Speaking to TNM, stage artiste Lakshman of Chennai’s famed music troupe Lakshman Sruthi, says only IPRS has the right to collect royalty amounts.

Ilaiyaraaja royalty claim Orchestra artistes unhappy ask for more clarityFacebook/ Ilaiyaraaja
news Copyrights Monday, December 03, 2018 - 11:13

Music director Ilaiyaraaja has opened up a new space for discussing India’s copyright laws that are a little murky in comparison with many other parts of the world. While the maestro has announced that every musician singing or performing his songs will have to pay a royalty amount to him, this statement, however, has not gone very well among a few artistes in the industry.

Speaking to TNM, stage artiste Lakshman of Chennai’s famed music troupe Lakshman Sruthi, says the amount specified by the music director cannot be met by stage artistes such as himself.

“The Indian Performing Right Society (IPRS) is the only body that has the right to collect royalty amount. Ilaiyaraaja has said that the Cine Musicians’ Association will regulate and collect his royalty amount henceforth, which is not right according to us. Also, IPSR has been very erratic in its collection of royalty amounts. Sometimes they take 10%, sometimes 30%. This needs to be regulated,” says Lakshman.

He further adds that almost a year and a half ago, Lakshman Sruthi had spoken to the music director and agreed upon an amount of Rs 100 per song. “In six months we do about 75 events and we made a list of about 350 Ilaiyaraaja songs that were to be performed during these events. When we met his lawyer with a cheque of Rs 35,000, he refused to take it from us saying this amount was too less. This was after we had spoken to the music director explaining our problems and after he agreed to our rates,” he says.

Lakshman goes on to make his point saying music troupes do not make as much money as those in the industry. “When you compare what we make with the film industry, our’s would amount to one percent. Not all of our events are ticketed,” he shares adding, “if every music director asks for royalty, where would we go?”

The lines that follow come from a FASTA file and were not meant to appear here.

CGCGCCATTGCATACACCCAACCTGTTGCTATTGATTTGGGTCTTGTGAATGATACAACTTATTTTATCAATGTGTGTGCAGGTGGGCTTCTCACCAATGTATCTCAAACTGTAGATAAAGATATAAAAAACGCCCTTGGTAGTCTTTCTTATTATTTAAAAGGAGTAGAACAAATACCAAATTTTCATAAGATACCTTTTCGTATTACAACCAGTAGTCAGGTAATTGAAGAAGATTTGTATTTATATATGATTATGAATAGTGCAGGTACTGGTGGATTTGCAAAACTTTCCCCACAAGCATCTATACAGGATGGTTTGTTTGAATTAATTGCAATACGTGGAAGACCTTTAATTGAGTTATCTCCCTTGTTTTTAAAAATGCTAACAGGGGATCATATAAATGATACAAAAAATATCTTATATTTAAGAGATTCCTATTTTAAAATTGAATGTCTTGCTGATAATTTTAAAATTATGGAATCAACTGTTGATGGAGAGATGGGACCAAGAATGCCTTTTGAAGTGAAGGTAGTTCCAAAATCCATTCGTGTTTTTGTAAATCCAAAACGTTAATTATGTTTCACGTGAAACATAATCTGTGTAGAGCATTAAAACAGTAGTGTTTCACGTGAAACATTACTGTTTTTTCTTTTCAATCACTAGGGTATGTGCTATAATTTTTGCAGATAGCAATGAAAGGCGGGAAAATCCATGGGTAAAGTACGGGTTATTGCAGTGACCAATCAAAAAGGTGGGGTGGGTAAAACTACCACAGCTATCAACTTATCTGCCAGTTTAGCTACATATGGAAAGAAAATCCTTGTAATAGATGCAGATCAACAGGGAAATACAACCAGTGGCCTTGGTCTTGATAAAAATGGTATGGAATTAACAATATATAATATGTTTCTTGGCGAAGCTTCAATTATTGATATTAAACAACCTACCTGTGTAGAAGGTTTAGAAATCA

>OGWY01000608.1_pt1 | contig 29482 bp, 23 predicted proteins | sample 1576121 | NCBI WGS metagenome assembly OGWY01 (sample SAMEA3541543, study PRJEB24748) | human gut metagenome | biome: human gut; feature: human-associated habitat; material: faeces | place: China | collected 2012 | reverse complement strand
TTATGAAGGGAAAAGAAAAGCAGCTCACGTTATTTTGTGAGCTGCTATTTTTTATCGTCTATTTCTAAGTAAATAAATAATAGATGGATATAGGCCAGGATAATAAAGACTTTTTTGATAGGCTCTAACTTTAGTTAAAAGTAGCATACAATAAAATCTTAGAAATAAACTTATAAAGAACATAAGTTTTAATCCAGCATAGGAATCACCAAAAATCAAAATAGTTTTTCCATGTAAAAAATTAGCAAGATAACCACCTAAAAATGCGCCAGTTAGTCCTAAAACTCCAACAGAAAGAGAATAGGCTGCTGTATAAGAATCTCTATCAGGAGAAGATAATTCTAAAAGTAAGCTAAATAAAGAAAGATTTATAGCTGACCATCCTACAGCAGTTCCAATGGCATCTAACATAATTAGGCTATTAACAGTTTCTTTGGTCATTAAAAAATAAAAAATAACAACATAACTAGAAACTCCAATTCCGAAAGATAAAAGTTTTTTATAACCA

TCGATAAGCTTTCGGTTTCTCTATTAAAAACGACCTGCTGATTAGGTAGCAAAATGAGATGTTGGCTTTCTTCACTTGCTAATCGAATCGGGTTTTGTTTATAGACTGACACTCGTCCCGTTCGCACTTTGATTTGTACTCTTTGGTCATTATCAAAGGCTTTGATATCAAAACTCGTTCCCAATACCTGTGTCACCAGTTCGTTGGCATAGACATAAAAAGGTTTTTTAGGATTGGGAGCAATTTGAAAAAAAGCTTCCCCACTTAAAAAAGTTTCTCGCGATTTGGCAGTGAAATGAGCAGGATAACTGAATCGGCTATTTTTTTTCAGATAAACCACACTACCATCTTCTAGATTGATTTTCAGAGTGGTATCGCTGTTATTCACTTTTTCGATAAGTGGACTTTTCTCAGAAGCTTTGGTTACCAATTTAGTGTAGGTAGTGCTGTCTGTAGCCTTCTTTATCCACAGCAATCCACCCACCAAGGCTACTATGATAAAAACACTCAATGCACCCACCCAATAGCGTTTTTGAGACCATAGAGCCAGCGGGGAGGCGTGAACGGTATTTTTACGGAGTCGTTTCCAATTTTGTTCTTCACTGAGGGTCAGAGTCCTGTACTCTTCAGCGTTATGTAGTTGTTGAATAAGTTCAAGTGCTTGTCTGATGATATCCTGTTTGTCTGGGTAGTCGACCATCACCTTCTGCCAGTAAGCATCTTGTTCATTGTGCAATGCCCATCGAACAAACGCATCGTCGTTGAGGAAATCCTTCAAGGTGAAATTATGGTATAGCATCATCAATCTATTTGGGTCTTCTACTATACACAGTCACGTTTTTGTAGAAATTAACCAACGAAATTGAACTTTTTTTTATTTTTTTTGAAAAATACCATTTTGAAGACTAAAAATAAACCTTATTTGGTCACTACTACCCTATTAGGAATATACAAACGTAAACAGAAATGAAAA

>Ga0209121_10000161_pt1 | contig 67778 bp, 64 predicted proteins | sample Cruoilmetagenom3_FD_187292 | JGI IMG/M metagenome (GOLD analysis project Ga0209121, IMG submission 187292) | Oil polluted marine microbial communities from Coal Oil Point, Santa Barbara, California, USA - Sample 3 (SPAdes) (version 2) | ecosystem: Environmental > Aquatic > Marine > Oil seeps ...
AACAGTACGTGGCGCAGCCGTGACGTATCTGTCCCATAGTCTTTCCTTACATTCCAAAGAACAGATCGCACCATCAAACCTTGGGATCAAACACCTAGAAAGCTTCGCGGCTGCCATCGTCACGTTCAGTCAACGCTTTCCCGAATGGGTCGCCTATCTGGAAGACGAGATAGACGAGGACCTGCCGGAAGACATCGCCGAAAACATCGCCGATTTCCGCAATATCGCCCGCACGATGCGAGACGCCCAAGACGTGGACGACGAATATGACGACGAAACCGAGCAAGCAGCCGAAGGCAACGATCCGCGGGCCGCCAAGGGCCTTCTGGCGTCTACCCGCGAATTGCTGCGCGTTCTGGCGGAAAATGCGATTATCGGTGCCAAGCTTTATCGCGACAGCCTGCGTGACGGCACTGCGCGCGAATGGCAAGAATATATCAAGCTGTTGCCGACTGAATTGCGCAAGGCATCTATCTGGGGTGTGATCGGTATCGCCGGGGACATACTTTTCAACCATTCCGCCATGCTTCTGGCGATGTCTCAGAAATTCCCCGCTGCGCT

While Ilaiyaraaja has said that artistes need not pay to perform his songs if they are singing at weddings and other such family functions, Lakshman points out that this is a mandate specified by IPRS.

As State coordinator of Medai Melisai Matrum Tozhilnutpa Kalaingargal Sangam, a stage artistes union that has about 1500 troupes across the state and 20,000 members, Lakshman points out that light music artistes plan for a total of 25 songs per event. “Of these, we’d probably sing five Ilaiyaraaja’s songs, 5 MSV songs, 5 Deva songs, 5 Harris Jeyaraj songs, etc. We don’t always stage an exclusive Ilaiyaraaja concert. How is the royalty amount calculated then?” he asks.

Founder of Saadhaga Paraivaigal and Vice President of the Sangam, artiste Shankar corroborates Lakshman's point. "Right now there is not much clarity. IPRS was collecting an amount but how much of it is reaching the owners is not clear. My father Ulundhurpettai Shanmugam has composed several devotional songs. Are we getting royalty from IPRS? the answer is no. Therefore what we need right now is more clarity."

He further states that Ilaiyaraaja's statement has come as a shock to many. "It feels like a mother who has nurtured us for so long is asking money for what she gave us. Orchestra singers like us are becoming rarer. You've got DJs these days and existing stage singers are finding other work opportunities.

Music director Ilaiyaraaja sparked off an important debate on copyrights in the country when he sent a legal notice to singer SP Balasubrahmanyam in 2017.

In a two-minute video released on Tuesday, the musician says, “Music artistes, this is a new announcement. For those who wish to sing my songs without my permission, it is only right that you take my permission and follow due procedures. Failure to do so is illegal. Those who sing and provide accompaniments to my songs without my permission need to realise that it is wrong. I would like to inform that if you do that, action will be taken.”

Ilaiyaraaja also clarified that he was not an obstacle to the artiste’s singing; he also does not seek royalty for free concerts. “Aren't you taking money? Are you doing kutcheris for free? You are singing my songs, right? You are taking money for my song. Am I not owed a share of that money? When the song itself is mine, how can I not have a share in it?”

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